Gerhard Richter Painting Reviews
Gerhard Richter, born in 1932, Germany, has a multi-layered history revolving around the second world war, dissection of Berlin, living in a politically -charged environment; his work is autobiographical on many levels. His influences are vast, from iconic Joseph Beuys, John Cage, American documentary photography (especially of WWII); he is assiduously devoted to his own moral aesthetic; like Les Nabis, prophetic in his vision.
Materials: cadmium, lemon yellow, black/white/gray tubes of paint, layered on squeegees up to six feet long; meticulously applied to canvasses; his empowered hand has a will of its own, oftentimes he is shocked with the results. Following his instincts, his masterpieces spring to life; addictive and subtractive techniques, dazzling the viewer.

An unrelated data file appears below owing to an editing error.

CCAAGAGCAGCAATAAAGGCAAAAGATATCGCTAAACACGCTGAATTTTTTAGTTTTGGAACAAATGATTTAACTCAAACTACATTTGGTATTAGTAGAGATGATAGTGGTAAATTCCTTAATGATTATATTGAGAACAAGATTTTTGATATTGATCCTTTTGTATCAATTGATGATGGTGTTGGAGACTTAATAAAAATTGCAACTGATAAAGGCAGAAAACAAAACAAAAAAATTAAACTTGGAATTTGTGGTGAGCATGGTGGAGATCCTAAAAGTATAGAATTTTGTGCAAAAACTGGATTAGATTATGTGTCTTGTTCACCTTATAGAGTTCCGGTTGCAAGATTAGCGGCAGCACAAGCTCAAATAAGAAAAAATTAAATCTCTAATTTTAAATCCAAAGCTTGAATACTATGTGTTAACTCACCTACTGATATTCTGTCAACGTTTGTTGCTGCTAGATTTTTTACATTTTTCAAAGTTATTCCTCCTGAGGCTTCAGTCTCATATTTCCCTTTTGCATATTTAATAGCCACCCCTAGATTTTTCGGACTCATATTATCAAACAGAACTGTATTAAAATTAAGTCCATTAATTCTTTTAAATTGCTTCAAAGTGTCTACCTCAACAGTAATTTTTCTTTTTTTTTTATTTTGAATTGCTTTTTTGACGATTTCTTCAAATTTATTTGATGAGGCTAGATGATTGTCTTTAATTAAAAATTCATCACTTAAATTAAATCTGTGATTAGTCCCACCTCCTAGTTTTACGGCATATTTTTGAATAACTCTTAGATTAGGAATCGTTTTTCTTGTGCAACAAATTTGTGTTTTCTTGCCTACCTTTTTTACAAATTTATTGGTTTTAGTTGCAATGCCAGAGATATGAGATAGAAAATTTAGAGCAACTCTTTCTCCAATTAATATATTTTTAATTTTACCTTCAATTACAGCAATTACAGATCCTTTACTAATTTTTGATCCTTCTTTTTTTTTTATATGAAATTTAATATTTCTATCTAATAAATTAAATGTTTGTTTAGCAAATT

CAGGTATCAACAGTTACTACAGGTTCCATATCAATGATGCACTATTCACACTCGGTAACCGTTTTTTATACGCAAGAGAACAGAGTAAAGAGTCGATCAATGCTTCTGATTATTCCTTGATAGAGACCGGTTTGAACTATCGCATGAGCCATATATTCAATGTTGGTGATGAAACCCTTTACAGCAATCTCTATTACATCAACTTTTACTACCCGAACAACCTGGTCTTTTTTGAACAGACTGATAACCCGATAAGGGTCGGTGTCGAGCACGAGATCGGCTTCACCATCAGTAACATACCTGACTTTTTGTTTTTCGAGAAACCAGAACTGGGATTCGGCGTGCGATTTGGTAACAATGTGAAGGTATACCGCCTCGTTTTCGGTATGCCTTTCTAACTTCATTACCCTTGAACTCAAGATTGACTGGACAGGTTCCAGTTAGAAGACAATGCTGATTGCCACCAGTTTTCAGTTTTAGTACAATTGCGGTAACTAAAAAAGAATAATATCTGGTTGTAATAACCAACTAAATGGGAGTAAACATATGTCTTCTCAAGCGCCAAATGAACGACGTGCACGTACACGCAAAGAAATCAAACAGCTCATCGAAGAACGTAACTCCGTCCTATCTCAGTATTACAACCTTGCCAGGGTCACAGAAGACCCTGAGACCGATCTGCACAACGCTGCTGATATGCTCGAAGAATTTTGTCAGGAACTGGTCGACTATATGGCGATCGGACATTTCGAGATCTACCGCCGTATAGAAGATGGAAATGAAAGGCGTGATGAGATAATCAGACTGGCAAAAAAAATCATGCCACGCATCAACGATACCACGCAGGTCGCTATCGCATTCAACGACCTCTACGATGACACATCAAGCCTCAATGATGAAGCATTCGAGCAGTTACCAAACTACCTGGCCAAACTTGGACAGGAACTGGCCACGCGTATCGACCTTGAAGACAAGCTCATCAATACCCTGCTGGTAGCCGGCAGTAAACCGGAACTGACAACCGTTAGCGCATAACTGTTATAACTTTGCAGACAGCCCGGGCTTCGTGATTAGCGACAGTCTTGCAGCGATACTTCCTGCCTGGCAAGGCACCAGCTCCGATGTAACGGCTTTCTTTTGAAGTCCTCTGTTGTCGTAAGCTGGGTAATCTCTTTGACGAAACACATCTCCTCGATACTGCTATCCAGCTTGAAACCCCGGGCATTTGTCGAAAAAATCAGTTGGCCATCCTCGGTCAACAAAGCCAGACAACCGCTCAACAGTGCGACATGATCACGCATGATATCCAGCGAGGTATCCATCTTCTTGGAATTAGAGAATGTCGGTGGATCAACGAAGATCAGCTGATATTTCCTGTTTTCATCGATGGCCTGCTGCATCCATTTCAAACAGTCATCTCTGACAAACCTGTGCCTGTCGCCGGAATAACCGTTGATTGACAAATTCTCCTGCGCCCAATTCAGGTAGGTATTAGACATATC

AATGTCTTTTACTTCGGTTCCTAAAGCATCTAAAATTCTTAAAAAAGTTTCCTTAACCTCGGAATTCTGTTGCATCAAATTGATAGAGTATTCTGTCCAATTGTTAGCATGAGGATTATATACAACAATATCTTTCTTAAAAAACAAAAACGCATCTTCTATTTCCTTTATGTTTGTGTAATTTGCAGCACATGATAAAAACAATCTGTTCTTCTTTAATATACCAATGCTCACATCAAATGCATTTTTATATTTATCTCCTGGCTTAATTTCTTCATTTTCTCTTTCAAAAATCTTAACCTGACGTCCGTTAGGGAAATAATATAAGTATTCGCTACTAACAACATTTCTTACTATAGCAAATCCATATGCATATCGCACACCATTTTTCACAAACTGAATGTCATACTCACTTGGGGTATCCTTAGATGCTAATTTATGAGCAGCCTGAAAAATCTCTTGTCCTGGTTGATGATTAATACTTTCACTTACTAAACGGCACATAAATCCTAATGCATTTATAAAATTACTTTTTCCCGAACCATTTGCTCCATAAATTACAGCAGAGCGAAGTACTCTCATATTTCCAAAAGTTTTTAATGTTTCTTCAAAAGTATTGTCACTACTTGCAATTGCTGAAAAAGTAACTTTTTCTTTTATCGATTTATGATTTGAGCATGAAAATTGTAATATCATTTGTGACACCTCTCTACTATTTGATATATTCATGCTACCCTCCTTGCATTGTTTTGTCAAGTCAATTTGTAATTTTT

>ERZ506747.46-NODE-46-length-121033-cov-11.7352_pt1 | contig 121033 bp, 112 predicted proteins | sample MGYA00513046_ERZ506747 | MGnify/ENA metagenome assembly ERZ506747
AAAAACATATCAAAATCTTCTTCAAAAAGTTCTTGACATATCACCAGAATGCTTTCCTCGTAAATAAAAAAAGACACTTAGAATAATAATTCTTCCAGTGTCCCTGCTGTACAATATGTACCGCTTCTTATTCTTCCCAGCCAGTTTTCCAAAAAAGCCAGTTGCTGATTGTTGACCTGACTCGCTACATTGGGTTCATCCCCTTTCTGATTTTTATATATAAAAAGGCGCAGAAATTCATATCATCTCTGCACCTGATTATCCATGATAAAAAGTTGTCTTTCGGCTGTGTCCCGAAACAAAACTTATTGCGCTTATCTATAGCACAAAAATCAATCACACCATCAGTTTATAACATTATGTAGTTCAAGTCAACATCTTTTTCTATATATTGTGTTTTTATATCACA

He is an extremely private person, a curmudgeon and highly uncomfortable being filmed while working; but warm and genuine with his dealer Marian Goodman, a partnership stretching from the eighties, their mutual bond, palpable.
Truly enlightening is Richter's grasp and use of contemporary technology in his creative process; over eighty, his present works are informed by digitalization; there are no roadblocks or parameters capable of stunting his remarkable gift.
"Gerhard Richter Painting" glows and reminds one of Percy Bysshe Shelley's poem: "I am Ozymandius, King of Kings, look upon my works, ye mighty, and despair"; despairing at the ephemeral element of art, but exhilarated that Gerhard Richter has accomplished what few mortals have attempted.